If you’ve ever examined your garden at night, you’ve probably noticed that some flowers close when the sun goes down and open up again every morning. This is a survival technique used by a number of different flower species that protects them against nocturnal insects or helps retain moisture. It’s an interesting behavior that gives us just one more reason to appreciate the complexity of nature.
Morning glories, also known as ipomea, are a common flower species that close at night and reopen each morning, hence their name. The name morning glory actually refers to over 1,000 flower species, each with their own unique characteristics. Morning glories are popular for decorating fences and walls because their vines tend to grow well in these areas of the yard. Vines can reach a height of over 10 feet. Their blossoms are funnel-shaped and come in a variety of colors including purple, white and pink. Morning glory leaves are typically dark green. Morning glories prefer full sunlight and grow best in tropical, subtropical and temperate regions. Keep your morning glories out of the wind and cold to protect their blossoms.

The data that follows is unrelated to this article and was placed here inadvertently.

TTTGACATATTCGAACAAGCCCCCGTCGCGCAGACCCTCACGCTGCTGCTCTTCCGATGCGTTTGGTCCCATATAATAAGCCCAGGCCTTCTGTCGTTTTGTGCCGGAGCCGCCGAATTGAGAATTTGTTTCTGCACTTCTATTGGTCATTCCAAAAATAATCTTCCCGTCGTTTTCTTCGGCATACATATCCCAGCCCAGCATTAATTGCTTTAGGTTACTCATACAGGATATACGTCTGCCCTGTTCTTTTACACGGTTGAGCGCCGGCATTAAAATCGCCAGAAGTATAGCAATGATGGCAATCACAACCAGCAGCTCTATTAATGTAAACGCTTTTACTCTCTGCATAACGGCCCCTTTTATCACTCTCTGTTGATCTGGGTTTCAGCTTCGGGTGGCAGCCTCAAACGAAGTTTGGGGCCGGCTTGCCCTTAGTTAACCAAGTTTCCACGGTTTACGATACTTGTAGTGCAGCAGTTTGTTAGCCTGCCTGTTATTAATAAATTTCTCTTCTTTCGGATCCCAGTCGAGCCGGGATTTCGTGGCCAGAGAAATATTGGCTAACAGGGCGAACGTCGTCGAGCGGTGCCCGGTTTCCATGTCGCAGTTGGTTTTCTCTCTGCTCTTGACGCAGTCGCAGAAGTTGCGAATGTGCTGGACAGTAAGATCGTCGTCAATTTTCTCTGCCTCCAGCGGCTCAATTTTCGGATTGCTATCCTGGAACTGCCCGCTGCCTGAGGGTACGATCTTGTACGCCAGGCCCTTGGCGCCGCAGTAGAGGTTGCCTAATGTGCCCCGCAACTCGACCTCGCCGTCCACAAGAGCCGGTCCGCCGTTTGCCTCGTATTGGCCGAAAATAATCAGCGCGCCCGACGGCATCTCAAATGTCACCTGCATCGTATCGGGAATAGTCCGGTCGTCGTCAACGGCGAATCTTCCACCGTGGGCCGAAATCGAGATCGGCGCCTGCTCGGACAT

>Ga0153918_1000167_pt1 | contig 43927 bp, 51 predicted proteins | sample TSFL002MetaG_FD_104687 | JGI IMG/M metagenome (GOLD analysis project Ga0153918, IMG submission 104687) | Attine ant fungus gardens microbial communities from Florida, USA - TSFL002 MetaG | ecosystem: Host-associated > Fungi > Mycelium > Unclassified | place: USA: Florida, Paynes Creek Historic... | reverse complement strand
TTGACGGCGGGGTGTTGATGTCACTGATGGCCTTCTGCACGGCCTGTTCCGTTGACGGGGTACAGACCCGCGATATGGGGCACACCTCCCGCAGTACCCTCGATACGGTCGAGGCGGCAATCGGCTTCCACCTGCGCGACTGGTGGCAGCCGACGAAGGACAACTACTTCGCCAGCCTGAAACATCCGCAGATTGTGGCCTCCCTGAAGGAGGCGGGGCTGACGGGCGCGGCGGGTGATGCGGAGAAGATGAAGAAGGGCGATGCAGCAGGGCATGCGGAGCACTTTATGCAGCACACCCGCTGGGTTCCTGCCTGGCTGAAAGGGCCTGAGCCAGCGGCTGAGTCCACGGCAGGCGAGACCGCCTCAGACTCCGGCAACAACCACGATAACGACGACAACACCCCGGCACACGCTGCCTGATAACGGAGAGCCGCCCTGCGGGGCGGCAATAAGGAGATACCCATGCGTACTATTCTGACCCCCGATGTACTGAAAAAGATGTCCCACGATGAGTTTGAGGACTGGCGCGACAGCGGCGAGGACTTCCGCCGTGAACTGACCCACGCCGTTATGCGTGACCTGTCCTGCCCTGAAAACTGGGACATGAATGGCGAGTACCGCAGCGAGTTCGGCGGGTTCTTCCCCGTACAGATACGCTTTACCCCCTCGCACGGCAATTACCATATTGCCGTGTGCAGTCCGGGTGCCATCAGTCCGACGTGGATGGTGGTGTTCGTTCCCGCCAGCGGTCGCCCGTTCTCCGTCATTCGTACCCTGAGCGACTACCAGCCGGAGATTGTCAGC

The gazania daisy is a perennial hybrid flower that grows particularly well in hot, dry climates and rock gardens. They are found throughout Florida, southern Texas, California and New Mexico. This ground cover flower produces bright yellow, orange, and red petals that often appear with stripes of different shades of these colors. These flowers typically grow between 6 and 12 inches and feature bluish green foliage. Gazania daisies close up at night or on very cloudy days and open up again when the sun appears. Gazania daisies require full sunlight but tolerate poor, rocky soil and drought.
The California poppy is another flower whose petals close at night or when it’s cold and cloudy. These vibrant orange and yellow wildflowers are native to the grassy, open plains of California, northern Mexico, and the other western coastal and Rocky Mountain states. Some locations witness the blossoming of millions and millions of California poppies each year. These meadows and fields attract wildflower enthusiasts from all over the state and can be quite stunning. This flower typically blooms between late February and early April, though repeat flowering often occur in September.
Charlie Higgins is journalist, editor and translator based in Buenos Aires, Argentina. He has written for a variety of lifestyle and niche market websites, including International Food Trader, The Olive Oil Times, microDINERO, Sounds and Colours, Connecting Worlds and The Buenos Aires Reader.